The Power of the Mind – Concentration Without Action Improves Tactile Sensation


“The mind has exactly the same power as the hands: not merely to grasp the world, but to change it.” – Colin Wilson


The mind is powerful. It senses and interprets our world, plans for the future, solves problems, and even writes these words. The mind can even adjust itself depending upon the environment. We know, for example, that practicing almost anything can result in the nervous system changing to make it better at the task in a process called neuroplasticity. This is even true with meditation, where practice changes the nervous system (see


But, can the body adapt to the mind? Can our minds change our senses just by thinking about it and not actually practicing it?  Meditation can make the brain more efficient at processing sensory information (see Meditation can also improve our sensitivity to internal sensations, interoceptive awareness (see So, is it possible that meditative focus on a sense solely can improve the sensitivity of that sense?


In today’s Research News article “Enhanced tactile acuity through mental states”

Philipp and colleagues explore the question if meditative focus without any overt action can change sensory sensitivity. Participants in a four day Zen meditation retreat were either asked to engage in open-monitoring meditation during the retreat (control condition) or for three days to be completely aware of the spontaneously arising sensory perception in their right index finger and then engage in open-monitoring meditation for the last day (sensory focusing condition). They found that at the end of the retreat only the sensory focusing group showed improved tactile sensitivity in the right index finger.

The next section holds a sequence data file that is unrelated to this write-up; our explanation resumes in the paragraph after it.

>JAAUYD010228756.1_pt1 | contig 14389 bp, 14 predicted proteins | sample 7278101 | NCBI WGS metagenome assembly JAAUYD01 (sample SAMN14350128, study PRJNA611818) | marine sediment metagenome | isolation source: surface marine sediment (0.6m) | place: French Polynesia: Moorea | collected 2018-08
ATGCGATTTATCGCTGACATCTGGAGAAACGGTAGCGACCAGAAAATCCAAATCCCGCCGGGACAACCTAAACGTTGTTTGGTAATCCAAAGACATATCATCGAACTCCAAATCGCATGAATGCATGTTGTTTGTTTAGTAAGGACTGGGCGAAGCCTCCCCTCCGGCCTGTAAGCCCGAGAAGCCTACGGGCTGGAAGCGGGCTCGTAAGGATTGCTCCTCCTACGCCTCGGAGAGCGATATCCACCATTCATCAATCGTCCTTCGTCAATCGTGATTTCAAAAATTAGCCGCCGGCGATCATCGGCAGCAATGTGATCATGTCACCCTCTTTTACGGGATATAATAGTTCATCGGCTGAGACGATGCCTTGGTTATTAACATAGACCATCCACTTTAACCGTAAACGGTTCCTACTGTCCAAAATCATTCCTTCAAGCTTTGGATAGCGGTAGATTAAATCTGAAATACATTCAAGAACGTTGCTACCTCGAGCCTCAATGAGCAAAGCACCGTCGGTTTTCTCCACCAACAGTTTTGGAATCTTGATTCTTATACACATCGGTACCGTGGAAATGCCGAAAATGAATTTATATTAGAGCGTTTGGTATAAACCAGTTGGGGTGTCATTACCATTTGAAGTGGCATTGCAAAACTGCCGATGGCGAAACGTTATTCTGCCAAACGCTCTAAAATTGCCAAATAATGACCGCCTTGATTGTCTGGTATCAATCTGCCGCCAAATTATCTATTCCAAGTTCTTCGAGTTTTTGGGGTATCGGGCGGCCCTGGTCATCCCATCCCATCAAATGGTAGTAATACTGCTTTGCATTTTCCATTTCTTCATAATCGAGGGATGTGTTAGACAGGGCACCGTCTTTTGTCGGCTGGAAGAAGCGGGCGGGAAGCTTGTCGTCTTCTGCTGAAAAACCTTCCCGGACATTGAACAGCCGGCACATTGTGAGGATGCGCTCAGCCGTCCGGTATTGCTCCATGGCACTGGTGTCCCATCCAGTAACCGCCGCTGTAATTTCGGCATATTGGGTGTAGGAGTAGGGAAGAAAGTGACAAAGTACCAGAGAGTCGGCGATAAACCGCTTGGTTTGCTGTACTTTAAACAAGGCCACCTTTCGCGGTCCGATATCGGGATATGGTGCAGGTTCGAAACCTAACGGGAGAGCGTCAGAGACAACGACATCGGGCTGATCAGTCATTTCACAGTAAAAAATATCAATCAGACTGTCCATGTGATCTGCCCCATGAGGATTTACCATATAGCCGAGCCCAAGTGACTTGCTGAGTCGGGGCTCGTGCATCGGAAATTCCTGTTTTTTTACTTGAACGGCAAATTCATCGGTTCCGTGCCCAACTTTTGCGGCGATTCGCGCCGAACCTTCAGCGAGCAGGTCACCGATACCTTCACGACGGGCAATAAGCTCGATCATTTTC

These results are quite remarkable. Neither group practiced feeling with the finger. The entire process was done in the mind by just focusing on the sensation. Yet, sensitivity increased without practice just based upon a mental focus. So, the mind can change the body, even without actually doing anything except thinking about it.


It can be speculated that the mental focus actually produces increased activity in the neural areas responsible for tactile sensation (the post-central gyrus) which in turn results in a neuroplastic response growing the brain area and increasing its connectivity. This would then make the individual more sensitive to the appropriate tactile stimulation. It will remain for future research to establish whether this is indeed what happens.


Regardless, focus the power of the mind on what you want improved.


“The human body is a machine which winds its own springs.” ~Julien Offroy de la Mettrie, L’Homme Machine


“Tis in ourselves that we are thus or thus.
Our bodies are our gardens to which our wills are gardeners.”
~William Shakespeare, Othello

CMCS – Center for Mindfulness and Contemplative Studies


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